2020 was an extremely turbulent year for the UK and countries across the world. COVID-19 spread rapidly throughout the globe, meaning life as we knew it had to be put on hold for the foreseeable future. As nationwide lockdowns were introduced, it meant that industries such as retail and hospitality had to close and business owners were forced to adapt quickly, or risk a very uncertain future.
The retail industry has been hit particularly hard, as physical stores have had to remain closed for a large part of the past year. This hasn’t deterred consumers though, as people have resorted to online shopping to buy essential and non-essential goods.
Online shopping hit an all time high during 2020 and it’s predicted that the pandemic will change the way consumers shop for the foreseeable future. With this in mind, CallCare wanted to look at this subject in detail, by creating a survey to find out how COVID-19 has affected the nation’s shopping habits. After reading through their findings, we wanted to share some of the most interesting data with you, which can be found below.
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Which method of shopping have you preferred to buy essential items?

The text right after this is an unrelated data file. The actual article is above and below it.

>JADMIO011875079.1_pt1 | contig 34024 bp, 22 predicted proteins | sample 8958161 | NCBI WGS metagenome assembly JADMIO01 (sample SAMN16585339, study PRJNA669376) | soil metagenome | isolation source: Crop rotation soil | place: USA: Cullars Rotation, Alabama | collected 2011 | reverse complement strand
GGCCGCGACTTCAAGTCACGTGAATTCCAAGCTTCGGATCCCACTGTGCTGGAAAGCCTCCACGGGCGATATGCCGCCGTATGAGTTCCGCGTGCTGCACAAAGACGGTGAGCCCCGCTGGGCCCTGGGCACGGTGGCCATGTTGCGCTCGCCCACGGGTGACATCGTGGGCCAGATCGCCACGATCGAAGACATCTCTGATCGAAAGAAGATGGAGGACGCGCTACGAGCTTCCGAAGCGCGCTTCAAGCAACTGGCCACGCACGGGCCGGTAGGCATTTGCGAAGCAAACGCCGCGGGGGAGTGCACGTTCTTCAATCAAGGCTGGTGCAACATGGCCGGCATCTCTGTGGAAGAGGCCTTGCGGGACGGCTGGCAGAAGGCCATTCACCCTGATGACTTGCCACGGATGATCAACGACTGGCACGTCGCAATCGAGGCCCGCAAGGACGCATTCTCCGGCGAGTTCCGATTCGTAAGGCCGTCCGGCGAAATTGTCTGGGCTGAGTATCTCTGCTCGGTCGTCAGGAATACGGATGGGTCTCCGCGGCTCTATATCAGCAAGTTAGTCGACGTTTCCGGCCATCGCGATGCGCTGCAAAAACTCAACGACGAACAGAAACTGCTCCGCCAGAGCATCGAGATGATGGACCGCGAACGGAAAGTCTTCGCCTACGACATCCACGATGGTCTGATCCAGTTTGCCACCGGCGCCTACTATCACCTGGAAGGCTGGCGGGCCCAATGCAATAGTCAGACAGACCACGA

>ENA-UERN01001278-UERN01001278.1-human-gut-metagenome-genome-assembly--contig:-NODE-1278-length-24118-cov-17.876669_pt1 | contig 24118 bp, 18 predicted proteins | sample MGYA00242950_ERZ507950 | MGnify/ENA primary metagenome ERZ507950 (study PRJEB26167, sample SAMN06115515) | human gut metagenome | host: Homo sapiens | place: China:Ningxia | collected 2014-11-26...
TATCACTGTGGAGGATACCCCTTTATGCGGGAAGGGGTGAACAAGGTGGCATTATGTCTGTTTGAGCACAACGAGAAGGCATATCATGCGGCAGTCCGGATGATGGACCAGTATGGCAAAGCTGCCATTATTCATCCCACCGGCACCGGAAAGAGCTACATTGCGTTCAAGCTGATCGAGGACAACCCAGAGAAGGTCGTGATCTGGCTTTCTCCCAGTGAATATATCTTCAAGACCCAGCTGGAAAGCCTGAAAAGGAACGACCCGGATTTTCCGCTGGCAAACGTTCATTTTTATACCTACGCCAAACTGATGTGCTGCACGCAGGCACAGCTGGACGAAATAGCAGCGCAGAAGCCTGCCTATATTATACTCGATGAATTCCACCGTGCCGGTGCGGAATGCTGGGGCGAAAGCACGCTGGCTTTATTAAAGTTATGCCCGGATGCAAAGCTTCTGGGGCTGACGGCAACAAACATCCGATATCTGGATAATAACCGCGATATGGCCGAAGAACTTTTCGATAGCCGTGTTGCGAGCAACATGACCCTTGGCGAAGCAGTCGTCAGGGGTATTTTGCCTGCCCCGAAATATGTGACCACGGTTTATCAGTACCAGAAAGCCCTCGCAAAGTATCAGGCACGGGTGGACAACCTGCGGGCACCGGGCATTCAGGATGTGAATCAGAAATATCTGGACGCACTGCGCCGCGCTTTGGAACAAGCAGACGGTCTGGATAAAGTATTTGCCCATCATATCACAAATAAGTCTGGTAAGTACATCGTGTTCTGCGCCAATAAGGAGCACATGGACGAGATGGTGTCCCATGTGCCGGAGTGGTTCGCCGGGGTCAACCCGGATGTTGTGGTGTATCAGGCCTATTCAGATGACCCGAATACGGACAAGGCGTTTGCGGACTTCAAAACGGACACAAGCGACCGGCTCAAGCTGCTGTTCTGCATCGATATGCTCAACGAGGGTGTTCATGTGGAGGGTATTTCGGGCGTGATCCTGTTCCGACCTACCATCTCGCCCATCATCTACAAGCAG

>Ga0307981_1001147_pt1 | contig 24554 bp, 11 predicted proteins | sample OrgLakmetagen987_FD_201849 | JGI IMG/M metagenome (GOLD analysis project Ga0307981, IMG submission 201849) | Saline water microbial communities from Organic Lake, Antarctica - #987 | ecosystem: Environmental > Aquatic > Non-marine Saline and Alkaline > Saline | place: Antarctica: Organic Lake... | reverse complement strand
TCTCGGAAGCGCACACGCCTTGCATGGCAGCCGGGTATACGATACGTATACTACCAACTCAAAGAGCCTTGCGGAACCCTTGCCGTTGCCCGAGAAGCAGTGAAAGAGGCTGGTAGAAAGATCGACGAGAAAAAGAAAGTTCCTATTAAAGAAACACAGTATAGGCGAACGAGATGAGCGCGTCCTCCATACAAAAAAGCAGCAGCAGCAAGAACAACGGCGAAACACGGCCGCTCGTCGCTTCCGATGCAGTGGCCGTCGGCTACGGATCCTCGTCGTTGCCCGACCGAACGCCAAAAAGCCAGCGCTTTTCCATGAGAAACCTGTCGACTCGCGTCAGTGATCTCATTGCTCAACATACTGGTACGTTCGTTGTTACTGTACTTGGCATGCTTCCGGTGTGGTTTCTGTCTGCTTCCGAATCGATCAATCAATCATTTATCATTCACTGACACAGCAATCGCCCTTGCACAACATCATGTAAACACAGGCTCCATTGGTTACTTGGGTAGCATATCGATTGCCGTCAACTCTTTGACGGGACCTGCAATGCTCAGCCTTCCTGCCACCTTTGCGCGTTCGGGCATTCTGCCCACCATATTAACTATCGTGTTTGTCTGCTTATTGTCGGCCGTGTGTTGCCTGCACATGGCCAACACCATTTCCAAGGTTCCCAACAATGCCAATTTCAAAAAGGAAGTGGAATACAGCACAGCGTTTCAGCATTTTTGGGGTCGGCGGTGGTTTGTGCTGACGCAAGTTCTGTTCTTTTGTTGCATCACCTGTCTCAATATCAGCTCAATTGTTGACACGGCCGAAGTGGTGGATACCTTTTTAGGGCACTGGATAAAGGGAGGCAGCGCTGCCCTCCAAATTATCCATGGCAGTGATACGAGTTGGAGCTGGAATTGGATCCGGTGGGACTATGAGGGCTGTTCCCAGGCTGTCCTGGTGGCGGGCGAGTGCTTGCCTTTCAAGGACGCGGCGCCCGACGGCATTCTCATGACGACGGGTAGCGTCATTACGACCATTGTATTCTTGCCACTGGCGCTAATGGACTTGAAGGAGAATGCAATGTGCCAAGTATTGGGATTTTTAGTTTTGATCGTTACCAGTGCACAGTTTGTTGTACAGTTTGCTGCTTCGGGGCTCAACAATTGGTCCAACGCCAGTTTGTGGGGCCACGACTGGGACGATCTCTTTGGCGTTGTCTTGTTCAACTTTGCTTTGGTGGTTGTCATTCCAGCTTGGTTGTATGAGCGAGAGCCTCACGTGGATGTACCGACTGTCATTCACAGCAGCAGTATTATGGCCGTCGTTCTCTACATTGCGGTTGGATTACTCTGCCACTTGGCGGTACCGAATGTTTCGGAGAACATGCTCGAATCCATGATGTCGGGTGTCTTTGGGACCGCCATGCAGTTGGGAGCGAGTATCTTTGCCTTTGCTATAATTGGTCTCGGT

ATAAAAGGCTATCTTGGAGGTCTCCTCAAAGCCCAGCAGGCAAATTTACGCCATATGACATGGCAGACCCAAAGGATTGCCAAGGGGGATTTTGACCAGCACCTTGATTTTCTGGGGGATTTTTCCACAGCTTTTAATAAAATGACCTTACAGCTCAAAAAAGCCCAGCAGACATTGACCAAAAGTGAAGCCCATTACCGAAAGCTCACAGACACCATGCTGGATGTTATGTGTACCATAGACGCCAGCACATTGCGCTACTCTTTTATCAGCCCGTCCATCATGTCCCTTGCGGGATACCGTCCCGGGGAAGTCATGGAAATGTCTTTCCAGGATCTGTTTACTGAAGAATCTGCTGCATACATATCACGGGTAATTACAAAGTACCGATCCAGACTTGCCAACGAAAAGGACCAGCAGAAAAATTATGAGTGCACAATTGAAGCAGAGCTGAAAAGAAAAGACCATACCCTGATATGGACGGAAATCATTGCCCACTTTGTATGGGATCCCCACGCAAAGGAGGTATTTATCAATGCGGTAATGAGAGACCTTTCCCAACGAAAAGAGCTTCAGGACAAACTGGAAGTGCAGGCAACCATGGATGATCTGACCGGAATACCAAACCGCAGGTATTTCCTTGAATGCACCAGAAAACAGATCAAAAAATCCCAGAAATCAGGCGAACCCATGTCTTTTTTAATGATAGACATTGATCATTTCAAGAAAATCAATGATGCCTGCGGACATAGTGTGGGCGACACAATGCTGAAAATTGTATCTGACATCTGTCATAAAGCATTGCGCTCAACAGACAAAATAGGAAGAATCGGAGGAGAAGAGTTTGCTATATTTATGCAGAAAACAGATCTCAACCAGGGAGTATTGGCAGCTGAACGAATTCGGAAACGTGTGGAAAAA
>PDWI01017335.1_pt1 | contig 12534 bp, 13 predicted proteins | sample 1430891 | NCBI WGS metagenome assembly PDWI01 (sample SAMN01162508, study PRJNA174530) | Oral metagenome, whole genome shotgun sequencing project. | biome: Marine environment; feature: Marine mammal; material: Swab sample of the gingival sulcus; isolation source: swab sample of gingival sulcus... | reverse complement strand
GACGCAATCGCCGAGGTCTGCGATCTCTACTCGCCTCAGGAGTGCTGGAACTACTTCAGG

With people hesitant to go to a physical store due to their concerns over the virus, it comes as no surprise that 51.38% of people say they have opted to shop online over the past year. With the demand for online grocery shopping growing significantly, it has meant that supermarket chains such as ASDA and Tesco have had to recruit more delivery drivers to meet the needs of consumers.
COVID-19 didn’t stop everyone from shopping in physical stores, as many people like to pick their own goods and see it as a more convenient option. According to CallCare’s survey, 43.25% of respondents said they have been shopping in physical stores during 2020, which may be a higher figure than what most people expected.
Which method of shopping have you preferred to buy non-essential items?
As the UK was put into lockdown, we were told to only leave the house for essential items, meaning for the likes of clothing and technology, consumers would have to resort to online shopping. The survey results show that 67.50% of people said they had completed most of their shopping for non-essential items online, which won’t come as an immediate shock.
Once lockdown restrictions were eased and the majority of industries were allowed to open their doors again, it meant that consumers could shop in physical stores. 25.37% of respondents revealed that a large portion of their shopping was done in-store, but sadly, the effects of the pandemic has resulted in many high streets shops having to close their doors for good.
We’d like to know if the effects of the pandemic have changed your shopping habits. Share your thoughts on social, using #2021Customers.